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College Prep

College applications, scholarships and interviews, oh my! Here's expert advice on how to navigate the college prep process.

Everything you need to know about the revamped SAT and what it means for your teen.

With my oldest son just turning 10, I have a while to contemplate the college launch (gasp!) and furnishing a postage-stamp-sized dorm room.

College can be pricey, but that doesn’t mean you can’t find ways to save. We rounded up some of our favorite deals below.

Sending your child off to college is an emotional and practical balancing act that can throw off even the most even-keeled parent.

Pressure to get into the right college peaks in junior year. SATs are taken and retaken, colleges are visited, applications are filed and the waiting begins.

We are in the thick of AP testing in my house. The student—Cole—who is facing these exams is not known for his aggressive study habits.

  Big news about the SAT was revealed today. Even though my oldest kid is just 9, quite a few years away from applying to college, I took note.

  My son is conflicted about college: Does he want to go? If so, where? What should he study?

Send your teens off to college with our favorite finds.

Sending off a child to college? Use these checklists to discuss spending with your freshman — before she leaves and during the year.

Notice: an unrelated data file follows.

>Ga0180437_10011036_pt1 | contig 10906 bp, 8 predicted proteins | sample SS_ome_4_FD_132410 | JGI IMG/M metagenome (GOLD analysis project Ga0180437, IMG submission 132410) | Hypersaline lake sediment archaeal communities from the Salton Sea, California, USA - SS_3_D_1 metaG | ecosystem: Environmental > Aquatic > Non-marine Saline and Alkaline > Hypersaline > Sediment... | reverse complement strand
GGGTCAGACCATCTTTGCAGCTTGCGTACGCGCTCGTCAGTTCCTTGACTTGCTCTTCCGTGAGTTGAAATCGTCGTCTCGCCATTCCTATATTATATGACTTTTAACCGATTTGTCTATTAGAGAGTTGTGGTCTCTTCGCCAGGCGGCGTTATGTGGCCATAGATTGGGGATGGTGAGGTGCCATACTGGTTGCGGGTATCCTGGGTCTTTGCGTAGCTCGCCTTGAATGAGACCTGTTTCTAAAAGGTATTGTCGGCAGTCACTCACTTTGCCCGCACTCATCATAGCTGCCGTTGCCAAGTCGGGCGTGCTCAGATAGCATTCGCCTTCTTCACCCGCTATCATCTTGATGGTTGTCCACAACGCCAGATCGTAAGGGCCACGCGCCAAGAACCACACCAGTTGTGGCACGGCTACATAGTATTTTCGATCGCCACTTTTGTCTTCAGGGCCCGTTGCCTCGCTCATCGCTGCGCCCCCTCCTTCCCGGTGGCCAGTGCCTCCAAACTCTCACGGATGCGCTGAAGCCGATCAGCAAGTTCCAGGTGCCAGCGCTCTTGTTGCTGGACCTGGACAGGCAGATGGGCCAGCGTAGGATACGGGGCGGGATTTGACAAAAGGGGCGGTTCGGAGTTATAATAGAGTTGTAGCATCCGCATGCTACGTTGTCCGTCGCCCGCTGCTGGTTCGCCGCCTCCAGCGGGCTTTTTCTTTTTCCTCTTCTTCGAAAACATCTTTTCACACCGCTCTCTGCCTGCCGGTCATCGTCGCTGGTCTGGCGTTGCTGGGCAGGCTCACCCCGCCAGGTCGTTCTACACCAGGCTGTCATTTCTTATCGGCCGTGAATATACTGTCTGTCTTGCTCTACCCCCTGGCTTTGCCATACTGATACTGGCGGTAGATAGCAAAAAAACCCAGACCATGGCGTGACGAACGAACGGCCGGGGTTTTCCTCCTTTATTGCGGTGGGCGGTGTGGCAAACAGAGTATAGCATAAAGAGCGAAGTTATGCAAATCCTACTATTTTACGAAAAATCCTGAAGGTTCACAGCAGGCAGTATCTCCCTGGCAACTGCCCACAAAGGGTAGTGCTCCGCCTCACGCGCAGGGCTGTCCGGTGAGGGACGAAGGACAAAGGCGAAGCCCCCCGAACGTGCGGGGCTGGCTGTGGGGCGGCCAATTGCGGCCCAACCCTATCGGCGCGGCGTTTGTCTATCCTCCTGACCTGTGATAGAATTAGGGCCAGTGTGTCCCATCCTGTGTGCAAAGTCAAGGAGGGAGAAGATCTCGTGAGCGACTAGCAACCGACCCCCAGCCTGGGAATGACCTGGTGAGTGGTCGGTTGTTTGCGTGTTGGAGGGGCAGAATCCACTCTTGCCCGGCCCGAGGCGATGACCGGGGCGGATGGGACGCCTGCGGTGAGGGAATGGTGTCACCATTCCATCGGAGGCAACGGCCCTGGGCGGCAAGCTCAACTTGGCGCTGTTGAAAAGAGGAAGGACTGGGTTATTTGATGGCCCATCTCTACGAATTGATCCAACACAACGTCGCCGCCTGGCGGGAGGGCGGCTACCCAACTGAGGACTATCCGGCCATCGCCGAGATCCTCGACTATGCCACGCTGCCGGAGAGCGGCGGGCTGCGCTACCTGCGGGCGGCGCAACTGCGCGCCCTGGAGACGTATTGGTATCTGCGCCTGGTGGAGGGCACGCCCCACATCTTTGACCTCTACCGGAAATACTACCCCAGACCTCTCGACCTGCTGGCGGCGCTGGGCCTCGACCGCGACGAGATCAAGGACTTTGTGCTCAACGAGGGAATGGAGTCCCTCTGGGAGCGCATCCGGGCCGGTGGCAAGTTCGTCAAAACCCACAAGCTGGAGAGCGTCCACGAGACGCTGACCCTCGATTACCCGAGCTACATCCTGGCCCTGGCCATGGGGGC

Before your teen heads off to college, get prepared for the big move-in day with these essential packing and dorm-living tips.

Get extra credit by saving money on essential college supplies — check out our tips.

Your teen is moving on — and so should you. Learn to parent from afar during the college years.

Smart, sensible behavior can help keep your teen safe while away at college.

Send your teens off to college in style and get them the latest dorm room staples, cooking shortcuts and fun surprises to keep them ahead of the curve.

Did you see my column in the March issue on helping a teen network his way into college?

A sophomore at Emory University was recently arrested after allegedly accepting a fee of up to $2,500 to take the SATs for 6 high school students in Long Island.